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| September 27, 2021

Liquidity Risk Management Strategies to Secure Cash Flow

What Is Liquidity Risk?

In the context of banking institutions, liquidity is a bank’s ability to meet its cash and collateral obligations on a daily basis, without sustaining unacceptable losses. Thereby, liquidity risk refers to the bank’s inability to meet these obligations, leading to threats against its financial position or existence. In easy terms, the bank’s/ company’s or individual’s ability to pay its debts without suffering losses. Liquidity, many a time, is also used to refer to how easily an asset or security can be bought or sold in the market, or how quickly can something be converted to cash.

There are two broad types of liquidity risks: funding liquidity risk or cash flow risk and market liquidity risk or asset/product risk.

Funding liquidity risk refers to the risks that the bank cannot meet the demands of customers wishing to withdraw their deposits, whereas market liquidity risk refers to the risk of not being able to sell assets in a timely fashion without having to offer a heavy discount. Research shows that funding liquidity issues can often lead to market liquidity risk and vice versa. In this blog, we’ll be looking at strategies institutions can use to restrain funding risk or cash flow risks.

Liquidity Risk Management

A liquidity crisis, even if it only involves a single institution, doesn’t just impact the institution in question, but can have severe implications on the financial ecosystem as well as the global economy. That is why it is important for banks as well as NBFCs to have liquidity risk management systems in place. Muthoot Finance, India’s No. 1 Most Trusted Financial Services Brand, has a robust strategy in place for liquidity risk management, the fundamentals of which include:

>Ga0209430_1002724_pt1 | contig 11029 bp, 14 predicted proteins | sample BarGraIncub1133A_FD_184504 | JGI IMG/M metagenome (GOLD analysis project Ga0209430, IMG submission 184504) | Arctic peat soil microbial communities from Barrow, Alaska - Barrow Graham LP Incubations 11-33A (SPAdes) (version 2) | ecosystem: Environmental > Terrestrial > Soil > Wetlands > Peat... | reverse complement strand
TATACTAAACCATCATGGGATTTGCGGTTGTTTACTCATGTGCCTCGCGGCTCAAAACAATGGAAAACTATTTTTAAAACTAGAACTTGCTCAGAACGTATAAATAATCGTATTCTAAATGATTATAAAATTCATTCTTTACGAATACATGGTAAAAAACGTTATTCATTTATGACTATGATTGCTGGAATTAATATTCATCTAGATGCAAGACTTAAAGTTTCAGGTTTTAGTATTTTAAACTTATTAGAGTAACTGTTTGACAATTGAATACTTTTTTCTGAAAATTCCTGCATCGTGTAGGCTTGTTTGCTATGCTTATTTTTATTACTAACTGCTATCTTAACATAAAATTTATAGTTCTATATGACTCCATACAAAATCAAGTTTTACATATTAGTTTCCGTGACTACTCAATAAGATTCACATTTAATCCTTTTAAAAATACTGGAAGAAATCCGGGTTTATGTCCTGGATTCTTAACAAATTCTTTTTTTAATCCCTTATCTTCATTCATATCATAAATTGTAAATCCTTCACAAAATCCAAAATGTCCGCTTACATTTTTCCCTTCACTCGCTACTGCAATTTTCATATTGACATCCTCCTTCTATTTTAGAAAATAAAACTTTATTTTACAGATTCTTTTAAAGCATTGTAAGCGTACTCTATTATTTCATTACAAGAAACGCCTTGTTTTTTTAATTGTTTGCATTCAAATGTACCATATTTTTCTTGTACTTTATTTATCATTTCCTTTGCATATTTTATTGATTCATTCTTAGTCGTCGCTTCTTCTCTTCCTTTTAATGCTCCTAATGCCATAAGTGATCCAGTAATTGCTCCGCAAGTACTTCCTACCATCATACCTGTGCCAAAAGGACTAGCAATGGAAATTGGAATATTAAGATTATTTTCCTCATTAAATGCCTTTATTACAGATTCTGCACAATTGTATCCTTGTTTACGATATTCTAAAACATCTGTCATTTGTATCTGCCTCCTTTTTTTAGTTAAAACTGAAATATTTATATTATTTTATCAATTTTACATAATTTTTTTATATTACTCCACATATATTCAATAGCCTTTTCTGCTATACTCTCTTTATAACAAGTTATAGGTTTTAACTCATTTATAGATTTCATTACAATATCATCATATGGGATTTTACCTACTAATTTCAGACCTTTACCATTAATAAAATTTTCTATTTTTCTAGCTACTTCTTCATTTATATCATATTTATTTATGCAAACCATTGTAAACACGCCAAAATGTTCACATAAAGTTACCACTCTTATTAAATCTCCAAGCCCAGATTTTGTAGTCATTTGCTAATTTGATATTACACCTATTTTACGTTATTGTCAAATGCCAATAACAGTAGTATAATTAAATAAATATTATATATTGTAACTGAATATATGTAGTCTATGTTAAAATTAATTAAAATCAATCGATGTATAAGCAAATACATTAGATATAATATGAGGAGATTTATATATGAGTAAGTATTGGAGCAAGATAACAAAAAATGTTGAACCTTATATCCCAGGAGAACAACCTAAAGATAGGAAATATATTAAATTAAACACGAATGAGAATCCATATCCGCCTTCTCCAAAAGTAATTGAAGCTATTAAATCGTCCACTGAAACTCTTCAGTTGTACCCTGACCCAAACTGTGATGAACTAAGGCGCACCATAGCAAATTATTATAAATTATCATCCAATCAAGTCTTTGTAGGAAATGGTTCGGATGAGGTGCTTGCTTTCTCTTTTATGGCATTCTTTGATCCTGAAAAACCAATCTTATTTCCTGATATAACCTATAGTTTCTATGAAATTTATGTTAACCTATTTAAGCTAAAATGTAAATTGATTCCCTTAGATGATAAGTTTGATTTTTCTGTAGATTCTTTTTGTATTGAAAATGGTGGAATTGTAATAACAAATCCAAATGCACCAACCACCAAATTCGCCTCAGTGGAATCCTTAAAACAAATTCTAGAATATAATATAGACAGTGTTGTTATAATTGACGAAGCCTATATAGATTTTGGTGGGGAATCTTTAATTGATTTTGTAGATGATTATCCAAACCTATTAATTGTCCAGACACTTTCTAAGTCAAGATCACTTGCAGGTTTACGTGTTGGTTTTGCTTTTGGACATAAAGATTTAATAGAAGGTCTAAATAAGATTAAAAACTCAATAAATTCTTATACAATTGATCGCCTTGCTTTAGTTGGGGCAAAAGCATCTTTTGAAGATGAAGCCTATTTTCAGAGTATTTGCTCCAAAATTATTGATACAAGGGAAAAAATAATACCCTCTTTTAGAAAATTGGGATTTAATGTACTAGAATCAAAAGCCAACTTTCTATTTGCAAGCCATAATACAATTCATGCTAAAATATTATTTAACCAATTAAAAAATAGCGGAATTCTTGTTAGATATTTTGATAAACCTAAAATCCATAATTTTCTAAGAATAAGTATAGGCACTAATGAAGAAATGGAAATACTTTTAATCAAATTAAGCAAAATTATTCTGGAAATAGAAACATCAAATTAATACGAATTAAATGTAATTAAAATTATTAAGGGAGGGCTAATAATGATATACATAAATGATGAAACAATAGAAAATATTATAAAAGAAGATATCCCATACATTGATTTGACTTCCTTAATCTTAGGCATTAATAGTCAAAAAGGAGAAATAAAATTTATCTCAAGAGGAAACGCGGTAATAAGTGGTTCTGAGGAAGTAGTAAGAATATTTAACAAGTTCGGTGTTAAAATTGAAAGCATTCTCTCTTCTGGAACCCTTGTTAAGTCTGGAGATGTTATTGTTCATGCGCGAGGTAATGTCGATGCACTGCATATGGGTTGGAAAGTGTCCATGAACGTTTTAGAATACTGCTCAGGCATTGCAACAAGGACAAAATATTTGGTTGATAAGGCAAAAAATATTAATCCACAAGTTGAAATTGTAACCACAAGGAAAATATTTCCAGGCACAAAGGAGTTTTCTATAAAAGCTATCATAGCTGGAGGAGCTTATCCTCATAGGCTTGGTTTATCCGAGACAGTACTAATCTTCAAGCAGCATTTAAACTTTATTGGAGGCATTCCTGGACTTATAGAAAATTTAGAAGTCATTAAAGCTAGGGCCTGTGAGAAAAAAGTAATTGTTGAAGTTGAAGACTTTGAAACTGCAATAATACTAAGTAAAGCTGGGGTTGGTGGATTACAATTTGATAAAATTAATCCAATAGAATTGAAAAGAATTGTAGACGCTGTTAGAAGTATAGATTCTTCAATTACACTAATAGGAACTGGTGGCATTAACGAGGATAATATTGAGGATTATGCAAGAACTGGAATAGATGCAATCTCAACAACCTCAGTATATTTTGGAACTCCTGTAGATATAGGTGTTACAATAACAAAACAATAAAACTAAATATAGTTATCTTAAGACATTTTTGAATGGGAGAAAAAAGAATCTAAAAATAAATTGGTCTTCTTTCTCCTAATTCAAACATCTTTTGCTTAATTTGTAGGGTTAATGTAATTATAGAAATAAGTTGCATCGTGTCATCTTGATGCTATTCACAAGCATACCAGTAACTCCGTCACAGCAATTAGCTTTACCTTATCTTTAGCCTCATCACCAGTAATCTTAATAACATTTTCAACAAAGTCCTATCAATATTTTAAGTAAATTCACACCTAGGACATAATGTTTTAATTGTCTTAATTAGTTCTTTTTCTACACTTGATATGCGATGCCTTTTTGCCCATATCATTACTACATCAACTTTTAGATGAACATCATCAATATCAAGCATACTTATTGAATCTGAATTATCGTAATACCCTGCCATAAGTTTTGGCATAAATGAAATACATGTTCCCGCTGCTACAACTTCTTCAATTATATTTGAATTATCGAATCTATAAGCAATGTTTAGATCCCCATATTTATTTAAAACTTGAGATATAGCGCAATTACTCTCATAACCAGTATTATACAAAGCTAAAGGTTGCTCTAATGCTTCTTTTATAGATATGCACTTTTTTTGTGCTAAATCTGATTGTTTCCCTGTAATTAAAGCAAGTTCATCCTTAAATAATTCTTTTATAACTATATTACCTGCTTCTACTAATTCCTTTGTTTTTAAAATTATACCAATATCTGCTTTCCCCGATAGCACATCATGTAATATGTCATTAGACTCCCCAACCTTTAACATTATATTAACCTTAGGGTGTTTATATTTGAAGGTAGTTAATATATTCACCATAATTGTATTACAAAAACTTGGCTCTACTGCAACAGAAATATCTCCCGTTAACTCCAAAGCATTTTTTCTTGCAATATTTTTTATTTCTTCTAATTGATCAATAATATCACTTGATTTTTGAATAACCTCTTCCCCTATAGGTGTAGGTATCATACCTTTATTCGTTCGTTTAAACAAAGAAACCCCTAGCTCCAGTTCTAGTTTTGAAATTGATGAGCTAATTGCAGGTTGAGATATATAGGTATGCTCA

• Liquidity Risk Management Framework, Asset Liability Management, and Risk Management Policies that have been approved by the Board of Directors are put in place to govern liquidity risk management.

  • The Board of Directors has the overall responsibility of managing any risks the company may be exposed to.

  • Muthoot Finance has an Asset Liability Management Committee and Risk Management Committee formed by the Board of Directors.

  • The Asset Liability Management Committee reviews asset-liability profiles, funding and capital planning, preparing contingency plans, etc.

  • The Risk Management Committee monitors the company’s risk profile and oversees the risk management system in place.

  • The senior management has formed an Asset-Liability Committee that ensures adherence to limits set by the Board and implements the liquidity risk management strategies.

  • Management regularly monitors cash and cash equivalents.

  • A review of liquidity is performed regularly, and it includes financial asset and liability maturity profiles, debt financing plans, etc.

In general, it can be said that liquidity risk management is a set of processes and strategies that a bank uses to:

  • Assess the ability to meet the cash flow and collateral needs.

  • Mitigate risks, if any, by developing strategies and taking appropriate actions to make sure necessary funds are available when needed.

  • Ensure that the balance sheet has earned the desired net interest margin, without exposing the institution to undue risks.

  • Plan and structure the balance sheet with a proper mix of assets and liabilities. This helps optimize the risk profile of the institution.